Nicolas Godin needs little in the way of introduction. As one half of seminal electronic duo Air, he has spent most of the last two decades as a dreamy, downtempo reference. In 2015 Godin made his solo debut with the Bach-inspired Contrepoint, throwing himself into a technical challenge to reimagine the work of the classical composer in a contemporary way. If that project was a stylistically bold departure from what we’ve come to expect, he returns to type here on Concrete and Glass.
Taking inspiration from architectural reference points, it’s a concept that feels highbrow enough to reflect Godin’s own exacting style. A minimalist and a perfectionist, it’s not too much of a leap to parallel the similarities between the literal architecture he’s referencing musically and the craft and structure of his own music.
The record’s title-track is an elegant glimpse into the future, the vocoded vocals adding a space age quality that feels like an architect’s take on life on Mars, and ‘The Border’ feels equally timeless with its floating synths and ambient melodies as Godin’s vocals harking back to Air’s Moon Safari golden age. But that sense of clarity feels clouded on the album’s guest collaborations with the vocals often unbalancing the crisp definition Godin seems so inspired to create. Even when it works, as it does on ‘Catch Yourself’ featuring Hot Chip’s Alexis Taylor, it still doesn’t move with the weightless finesse of the tracks with a lighter vocal touch.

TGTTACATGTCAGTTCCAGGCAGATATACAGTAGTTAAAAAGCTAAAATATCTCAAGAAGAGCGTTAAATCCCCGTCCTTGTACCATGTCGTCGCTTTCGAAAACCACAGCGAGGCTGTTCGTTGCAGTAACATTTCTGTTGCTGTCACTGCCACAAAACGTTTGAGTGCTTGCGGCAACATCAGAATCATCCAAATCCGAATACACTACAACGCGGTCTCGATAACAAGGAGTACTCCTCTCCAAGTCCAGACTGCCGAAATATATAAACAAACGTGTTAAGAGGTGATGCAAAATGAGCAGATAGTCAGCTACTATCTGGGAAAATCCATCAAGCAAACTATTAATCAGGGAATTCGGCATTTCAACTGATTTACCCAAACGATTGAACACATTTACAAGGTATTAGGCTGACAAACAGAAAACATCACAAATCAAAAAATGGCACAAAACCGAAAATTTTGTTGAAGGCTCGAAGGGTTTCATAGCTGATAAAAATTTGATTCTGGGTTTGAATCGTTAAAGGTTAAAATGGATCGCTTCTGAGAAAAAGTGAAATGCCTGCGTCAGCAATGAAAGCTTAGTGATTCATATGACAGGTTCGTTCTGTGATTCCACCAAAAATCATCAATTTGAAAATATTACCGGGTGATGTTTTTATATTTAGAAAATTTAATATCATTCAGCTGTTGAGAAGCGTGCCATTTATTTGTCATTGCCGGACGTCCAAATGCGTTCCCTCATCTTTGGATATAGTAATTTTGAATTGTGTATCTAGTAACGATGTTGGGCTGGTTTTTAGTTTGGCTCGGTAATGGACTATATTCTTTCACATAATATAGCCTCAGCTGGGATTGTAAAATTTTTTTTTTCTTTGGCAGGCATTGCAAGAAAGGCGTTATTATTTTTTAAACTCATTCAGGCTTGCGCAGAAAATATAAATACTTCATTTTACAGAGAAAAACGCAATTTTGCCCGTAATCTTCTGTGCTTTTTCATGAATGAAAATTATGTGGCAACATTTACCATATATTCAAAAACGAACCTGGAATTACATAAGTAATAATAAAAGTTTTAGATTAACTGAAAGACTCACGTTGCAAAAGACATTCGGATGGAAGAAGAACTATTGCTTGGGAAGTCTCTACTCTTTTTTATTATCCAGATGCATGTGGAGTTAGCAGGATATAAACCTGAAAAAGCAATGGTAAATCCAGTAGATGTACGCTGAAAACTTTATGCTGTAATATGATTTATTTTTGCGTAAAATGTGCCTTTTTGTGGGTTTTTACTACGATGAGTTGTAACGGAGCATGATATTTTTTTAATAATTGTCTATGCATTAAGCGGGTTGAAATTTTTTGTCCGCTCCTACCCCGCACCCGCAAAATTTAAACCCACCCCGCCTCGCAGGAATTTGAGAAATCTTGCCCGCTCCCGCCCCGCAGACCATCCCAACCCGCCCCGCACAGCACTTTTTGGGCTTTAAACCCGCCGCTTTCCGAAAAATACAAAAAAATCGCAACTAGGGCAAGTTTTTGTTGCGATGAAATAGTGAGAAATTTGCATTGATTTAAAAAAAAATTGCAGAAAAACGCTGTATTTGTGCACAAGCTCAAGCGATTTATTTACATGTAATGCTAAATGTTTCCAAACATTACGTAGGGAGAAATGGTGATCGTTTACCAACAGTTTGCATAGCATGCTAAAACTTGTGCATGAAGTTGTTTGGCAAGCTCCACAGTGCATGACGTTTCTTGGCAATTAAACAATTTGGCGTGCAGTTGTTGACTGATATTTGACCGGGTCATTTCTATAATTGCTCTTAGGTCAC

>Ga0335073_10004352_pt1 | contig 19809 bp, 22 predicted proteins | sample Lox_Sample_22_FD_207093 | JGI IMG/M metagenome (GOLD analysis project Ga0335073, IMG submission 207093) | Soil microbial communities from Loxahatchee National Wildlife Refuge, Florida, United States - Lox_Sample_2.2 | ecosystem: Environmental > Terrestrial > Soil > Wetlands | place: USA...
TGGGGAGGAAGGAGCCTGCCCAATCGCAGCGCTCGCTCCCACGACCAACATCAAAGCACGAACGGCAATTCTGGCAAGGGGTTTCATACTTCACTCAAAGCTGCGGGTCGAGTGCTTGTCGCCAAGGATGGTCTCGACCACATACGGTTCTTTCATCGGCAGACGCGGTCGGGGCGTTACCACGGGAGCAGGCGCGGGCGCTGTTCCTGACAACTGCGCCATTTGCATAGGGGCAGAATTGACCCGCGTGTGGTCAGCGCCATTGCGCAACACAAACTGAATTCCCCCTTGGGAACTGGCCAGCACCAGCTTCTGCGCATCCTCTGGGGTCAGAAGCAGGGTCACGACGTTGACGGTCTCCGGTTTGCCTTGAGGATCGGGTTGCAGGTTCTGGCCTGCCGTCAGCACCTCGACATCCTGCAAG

Still an effortlessly stylish listen, Concrete and Glass might be all black-rimmed spectacles and immaculate blueprints, but, amongst its clean lines and crisp arrangements, it just about retains enough of slow-burning warmth to be as instantly recognisable as Godin, even if it isn’t his grandest design.